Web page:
At the beginning of the week, I was a member of a team of seven employees. Like the Magnificent Seven. Now we're a team of three. We lost some really great employees and good friends in a sweeping series of layoffs. My manager, a good man who doesn't take this sort of thing lightly, is heartbroken, and now has to give his three remaining employees their performance reviews--up until Wednesday he would have said that writing performance reviews was the thing he hated most about his job. We are swimming in work, drowning in unfamiliar and urgent issues that need to be solved. A friend and colleague whose job was saved had to take over a project where virtually all the key players (all friends) were laid off on Wednesday. They told him this Wednesday at noon. The project went live today (yeah, two days later, because he's a rock star). We don't know whether to be glad or resentful that he pulled it off. We keep going because we have our own bills to pay, and because we don't want to let down the people who are left, but it seems like a betrayal to provide these services and deliver products when the fact is that the services and products are only this good because of people who were unceremoniously given a box and sent packing. It's an odd position to find yourself in. You hope you manage to do this new mountain of work, because hey, the people who need help did not ask for this any more than you did, and their needs haven't changed. But there's a part of you that hopes you fail, just to show the assholes who make these decisions how stupid they are.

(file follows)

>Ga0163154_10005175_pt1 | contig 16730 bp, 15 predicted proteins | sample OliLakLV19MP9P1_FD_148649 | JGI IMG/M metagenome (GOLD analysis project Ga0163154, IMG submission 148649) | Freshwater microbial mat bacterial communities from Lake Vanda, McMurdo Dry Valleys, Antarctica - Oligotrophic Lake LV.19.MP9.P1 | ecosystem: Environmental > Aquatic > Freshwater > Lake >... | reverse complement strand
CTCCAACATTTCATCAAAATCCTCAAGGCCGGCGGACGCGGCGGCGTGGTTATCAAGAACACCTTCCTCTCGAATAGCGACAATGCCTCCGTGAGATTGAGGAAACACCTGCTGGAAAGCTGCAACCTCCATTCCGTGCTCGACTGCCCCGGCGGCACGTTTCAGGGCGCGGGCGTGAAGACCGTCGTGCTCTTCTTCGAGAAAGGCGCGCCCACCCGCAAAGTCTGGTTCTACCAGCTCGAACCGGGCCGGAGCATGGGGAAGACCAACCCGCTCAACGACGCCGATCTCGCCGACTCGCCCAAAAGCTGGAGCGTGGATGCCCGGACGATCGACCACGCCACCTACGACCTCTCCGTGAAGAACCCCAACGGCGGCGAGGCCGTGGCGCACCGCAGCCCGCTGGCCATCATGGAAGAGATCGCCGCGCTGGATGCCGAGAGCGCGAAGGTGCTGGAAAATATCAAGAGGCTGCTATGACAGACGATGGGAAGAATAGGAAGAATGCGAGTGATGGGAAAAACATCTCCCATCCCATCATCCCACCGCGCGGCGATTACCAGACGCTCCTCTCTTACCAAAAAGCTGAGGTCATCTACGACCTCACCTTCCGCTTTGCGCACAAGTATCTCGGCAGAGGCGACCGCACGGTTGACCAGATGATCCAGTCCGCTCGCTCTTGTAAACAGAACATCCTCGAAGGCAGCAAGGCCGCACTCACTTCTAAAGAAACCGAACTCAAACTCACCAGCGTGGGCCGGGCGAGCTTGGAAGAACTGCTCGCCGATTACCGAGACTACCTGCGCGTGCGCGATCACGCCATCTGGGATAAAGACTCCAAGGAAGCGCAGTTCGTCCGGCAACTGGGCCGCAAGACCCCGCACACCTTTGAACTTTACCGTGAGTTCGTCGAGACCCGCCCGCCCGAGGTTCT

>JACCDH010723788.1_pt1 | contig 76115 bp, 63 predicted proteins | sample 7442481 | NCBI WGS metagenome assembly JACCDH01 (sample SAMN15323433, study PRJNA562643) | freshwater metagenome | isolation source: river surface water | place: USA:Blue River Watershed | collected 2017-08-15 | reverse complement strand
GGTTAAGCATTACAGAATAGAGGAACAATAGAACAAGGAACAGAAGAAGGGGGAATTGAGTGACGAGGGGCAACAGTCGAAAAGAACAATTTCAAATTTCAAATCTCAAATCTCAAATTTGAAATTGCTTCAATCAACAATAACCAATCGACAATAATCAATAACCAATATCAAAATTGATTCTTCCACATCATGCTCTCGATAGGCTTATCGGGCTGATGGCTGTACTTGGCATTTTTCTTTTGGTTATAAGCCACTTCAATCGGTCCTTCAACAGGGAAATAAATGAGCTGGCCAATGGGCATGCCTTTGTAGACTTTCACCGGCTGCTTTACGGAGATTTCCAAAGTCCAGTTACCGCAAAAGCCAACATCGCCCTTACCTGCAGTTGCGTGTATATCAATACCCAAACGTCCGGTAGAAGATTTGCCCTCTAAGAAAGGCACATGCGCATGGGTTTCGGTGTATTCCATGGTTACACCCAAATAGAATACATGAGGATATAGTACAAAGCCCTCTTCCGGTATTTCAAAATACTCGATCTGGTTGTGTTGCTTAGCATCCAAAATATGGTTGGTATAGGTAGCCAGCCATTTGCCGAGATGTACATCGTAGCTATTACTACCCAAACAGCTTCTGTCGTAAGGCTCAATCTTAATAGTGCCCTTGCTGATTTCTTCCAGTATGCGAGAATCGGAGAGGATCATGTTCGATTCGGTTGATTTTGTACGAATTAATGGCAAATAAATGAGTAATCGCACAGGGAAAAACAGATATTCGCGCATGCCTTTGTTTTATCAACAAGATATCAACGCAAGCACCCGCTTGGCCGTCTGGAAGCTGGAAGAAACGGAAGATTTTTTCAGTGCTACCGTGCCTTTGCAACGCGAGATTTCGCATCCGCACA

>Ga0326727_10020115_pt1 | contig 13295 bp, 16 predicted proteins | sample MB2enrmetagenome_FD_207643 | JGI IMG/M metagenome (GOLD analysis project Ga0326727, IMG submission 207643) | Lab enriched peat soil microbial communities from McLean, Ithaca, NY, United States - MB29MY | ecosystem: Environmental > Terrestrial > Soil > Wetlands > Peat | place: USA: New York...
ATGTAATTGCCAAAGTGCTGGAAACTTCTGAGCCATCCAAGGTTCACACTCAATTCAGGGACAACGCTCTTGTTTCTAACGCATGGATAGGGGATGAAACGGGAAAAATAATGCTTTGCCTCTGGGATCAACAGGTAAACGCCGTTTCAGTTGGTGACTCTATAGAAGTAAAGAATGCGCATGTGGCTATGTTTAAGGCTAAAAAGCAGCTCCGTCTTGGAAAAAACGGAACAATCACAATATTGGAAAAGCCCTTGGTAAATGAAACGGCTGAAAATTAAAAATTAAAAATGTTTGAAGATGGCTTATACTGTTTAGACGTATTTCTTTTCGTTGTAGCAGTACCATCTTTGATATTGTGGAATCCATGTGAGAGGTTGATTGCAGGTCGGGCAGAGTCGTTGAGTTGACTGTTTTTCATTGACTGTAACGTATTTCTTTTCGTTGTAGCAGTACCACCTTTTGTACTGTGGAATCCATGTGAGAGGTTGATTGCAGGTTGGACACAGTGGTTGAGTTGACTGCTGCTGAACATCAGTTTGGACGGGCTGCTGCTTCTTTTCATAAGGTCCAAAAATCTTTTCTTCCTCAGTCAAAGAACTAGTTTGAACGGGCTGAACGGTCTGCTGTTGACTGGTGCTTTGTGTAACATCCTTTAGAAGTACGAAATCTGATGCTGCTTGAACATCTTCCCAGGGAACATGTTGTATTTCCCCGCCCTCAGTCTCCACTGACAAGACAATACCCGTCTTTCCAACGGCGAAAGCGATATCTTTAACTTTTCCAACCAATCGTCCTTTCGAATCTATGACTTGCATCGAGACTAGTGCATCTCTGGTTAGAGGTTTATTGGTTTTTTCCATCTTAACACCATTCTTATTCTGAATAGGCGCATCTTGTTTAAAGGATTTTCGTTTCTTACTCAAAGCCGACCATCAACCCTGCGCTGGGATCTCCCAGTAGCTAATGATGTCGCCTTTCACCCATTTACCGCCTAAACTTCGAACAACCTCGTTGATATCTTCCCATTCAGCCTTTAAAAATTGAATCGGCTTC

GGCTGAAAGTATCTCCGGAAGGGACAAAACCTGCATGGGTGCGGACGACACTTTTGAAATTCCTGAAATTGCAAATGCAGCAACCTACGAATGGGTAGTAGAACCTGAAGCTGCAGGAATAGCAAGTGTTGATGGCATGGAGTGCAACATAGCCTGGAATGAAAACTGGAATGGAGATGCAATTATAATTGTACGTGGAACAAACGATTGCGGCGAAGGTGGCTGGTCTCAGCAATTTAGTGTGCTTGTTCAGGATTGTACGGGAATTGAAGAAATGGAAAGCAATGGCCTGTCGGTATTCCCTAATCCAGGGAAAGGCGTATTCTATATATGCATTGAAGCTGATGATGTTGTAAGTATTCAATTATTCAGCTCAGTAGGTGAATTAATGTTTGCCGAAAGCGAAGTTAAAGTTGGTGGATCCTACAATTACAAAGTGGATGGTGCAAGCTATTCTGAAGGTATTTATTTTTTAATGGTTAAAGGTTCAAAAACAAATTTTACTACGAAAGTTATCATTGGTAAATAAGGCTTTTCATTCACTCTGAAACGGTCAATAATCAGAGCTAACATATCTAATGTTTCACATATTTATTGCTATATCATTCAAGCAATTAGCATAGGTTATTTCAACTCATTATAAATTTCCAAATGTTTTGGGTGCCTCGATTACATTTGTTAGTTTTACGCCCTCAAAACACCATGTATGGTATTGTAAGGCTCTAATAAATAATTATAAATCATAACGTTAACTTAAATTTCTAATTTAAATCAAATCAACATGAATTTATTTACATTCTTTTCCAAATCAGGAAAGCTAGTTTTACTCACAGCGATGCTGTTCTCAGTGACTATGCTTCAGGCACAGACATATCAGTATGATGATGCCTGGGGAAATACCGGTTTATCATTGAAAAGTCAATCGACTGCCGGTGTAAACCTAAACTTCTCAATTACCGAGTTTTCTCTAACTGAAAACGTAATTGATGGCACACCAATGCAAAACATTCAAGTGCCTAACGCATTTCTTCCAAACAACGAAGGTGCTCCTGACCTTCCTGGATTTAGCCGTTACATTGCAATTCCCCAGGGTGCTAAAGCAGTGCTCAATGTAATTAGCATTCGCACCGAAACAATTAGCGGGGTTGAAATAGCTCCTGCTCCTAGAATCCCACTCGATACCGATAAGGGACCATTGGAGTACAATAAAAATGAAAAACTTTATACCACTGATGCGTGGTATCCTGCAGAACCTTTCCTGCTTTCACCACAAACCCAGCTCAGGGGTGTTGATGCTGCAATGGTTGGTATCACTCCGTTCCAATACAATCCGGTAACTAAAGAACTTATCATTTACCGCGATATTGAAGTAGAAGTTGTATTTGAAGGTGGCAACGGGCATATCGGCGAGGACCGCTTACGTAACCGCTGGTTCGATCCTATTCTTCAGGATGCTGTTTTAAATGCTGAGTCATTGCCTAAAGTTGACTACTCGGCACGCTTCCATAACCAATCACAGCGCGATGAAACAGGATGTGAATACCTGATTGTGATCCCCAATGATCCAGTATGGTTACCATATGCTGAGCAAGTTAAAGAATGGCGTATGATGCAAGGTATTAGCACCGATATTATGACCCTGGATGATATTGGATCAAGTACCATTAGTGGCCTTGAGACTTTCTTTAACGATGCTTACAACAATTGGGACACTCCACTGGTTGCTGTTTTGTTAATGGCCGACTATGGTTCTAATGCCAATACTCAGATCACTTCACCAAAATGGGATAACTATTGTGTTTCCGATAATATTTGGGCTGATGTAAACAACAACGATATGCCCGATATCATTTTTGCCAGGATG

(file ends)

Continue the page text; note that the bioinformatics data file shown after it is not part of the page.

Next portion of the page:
It's shitty, is what I'm saying. It's not an original sentiment, but it sure is true.